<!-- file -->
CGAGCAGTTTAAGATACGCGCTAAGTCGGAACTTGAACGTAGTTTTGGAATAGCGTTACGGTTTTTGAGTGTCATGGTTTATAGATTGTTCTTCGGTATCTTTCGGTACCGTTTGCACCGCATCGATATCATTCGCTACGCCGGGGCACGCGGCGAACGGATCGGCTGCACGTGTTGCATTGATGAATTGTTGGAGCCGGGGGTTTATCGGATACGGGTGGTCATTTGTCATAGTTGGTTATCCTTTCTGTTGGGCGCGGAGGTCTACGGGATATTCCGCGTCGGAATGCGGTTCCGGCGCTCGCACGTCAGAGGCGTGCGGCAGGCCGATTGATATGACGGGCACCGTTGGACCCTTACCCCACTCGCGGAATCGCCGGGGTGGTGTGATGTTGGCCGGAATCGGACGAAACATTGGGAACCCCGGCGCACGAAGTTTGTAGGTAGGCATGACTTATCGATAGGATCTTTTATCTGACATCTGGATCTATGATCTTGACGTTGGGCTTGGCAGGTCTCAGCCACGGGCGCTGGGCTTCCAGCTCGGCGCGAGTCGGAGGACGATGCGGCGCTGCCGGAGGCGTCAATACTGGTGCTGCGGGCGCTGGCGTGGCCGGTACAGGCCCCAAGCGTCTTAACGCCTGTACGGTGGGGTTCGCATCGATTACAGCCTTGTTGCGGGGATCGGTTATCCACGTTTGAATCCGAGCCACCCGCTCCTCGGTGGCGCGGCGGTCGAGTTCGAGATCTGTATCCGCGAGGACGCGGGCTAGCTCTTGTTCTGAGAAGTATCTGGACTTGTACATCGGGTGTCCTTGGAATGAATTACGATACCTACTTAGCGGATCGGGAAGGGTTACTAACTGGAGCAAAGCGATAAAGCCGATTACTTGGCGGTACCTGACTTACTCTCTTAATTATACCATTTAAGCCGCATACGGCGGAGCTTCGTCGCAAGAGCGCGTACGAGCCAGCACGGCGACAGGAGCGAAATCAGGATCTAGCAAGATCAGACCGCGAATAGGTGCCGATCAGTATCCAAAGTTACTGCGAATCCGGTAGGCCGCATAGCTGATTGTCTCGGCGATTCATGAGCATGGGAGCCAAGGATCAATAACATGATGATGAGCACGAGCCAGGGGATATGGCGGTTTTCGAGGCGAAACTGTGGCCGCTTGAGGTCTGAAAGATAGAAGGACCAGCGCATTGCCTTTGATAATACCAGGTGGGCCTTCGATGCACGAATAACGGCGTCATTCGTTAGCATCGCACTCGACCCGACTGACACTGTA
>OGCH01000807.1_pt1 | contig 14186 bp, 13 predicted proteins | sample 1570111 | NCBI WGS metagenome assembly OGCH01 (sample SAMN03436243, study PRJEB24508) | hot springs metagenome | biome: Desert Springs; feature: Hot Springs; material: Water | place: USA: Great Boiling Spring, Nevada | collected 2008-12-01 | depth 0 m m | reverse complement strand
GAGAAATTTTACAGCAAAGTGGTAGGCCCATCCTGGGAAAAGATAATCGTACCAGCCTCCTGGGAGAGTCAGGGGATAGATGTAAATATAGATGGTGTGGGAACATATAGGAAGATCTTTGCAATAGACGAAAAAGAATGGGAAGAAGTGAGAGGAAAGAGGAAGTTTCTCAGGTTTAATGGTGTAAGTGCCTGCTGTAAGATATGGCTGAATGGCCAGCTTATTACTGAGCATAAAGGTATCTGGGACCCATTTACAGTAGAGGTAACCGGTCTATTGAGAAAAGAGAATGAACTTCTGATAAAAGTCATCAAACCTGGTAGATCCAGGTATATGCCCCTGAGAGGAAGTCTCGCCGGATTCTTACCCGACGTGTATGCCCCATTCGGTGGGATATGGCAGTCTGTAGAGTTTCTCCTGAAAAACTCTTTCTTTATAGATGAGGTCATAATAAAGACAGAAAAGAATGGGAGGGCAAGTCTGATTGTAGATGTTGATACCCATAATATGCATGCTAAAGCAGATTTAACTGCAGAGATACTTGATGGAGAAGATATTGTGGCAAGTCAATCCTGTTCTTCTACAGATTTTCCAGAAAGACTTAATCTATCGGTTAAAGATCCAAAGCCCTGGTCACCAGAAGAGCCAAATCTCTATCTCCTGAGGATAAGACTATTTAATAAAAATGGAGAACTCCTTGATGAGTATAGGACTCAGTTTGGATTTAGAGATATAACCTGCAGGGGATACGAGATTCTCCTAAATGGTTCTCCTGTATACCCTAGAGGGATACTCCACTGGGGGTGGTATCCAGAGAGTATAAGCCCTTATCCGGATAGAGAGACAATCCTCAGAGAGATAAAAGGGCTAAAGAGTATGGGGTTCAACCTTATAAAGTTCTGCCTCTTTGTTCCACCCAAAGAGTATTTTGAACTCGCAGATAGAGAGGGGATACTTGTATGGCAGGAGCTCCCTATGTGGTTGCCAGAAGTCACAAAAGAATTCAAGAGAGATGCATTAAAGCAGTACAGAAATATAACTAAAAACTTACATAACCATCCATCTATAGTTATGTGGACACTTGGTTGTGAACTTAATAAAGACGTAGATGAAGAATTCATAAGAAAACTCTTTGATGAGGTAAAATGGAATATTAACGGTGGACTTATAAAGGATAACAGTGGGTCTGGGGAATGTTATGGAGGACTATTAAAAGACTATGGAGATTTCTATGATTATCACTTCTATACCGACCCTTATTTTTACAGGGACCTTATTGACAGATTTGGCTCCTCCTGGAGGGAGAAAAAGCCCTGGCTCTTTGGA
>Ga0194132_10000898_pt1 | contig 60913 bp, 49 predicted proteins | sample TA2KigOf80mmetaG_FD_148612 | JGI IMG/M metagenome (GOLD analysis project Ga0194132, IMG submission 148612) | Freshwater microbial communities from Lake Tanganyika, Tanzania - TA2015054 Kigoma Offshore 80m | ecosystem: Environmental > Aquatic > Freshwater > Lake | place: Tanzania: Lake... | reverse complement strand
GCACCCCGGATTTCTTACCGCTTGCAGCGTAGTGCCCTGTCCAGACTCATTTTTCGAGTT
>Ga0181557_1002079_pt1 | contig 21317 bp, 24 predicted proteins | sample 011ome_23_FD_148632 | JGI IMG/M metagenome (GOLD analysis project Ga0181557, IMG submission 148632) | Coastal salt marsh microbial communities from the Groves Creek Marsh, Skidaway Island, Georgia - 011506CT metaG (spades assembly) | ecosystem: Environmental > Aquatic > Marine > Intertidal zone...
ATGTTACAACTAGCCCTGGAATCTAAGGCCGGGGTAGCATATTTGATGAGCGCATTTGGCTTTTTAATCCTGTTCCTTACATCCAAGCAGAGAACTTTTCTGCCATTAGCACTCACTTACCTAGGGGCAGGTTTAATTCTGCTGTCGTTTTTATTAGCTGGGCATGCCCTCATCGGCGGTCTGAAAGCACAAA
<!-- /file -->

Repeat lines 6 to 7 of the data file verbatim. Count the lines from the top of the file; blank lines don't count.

>Ga0181557_1002079_pt1 | contig 21317 bp, 24 predicted proteins | sample 011ome_23_FD_148632 | JGI IMG/M metagenome (GOLD analysis project Ga0181557, IMG submission 148632) | Coastal salt marsh microbial communities from the Groves Creek Marsh, Skidaway Island, Georgia - 011506CT metaG (spades assembly) | ecosystem: Environmental > Aquatic > Marine > Intertidal zone...
ATGTTACAACTAGCCCTGGAATCTAAGGCCGGGGTAGCATATTTGATGAGCGCATTTGGCTTTTTAATCCTGTTCCTTACATCCAAGCAGAGAACTTTTCTGCCATTAGCACTCACTTACCTAGGGGCAGGTTTAATTCTGCTGTCGTTTTTATTAGCTGGGCATGCCCTCATCGGCGGTCTGAAAGCACAAA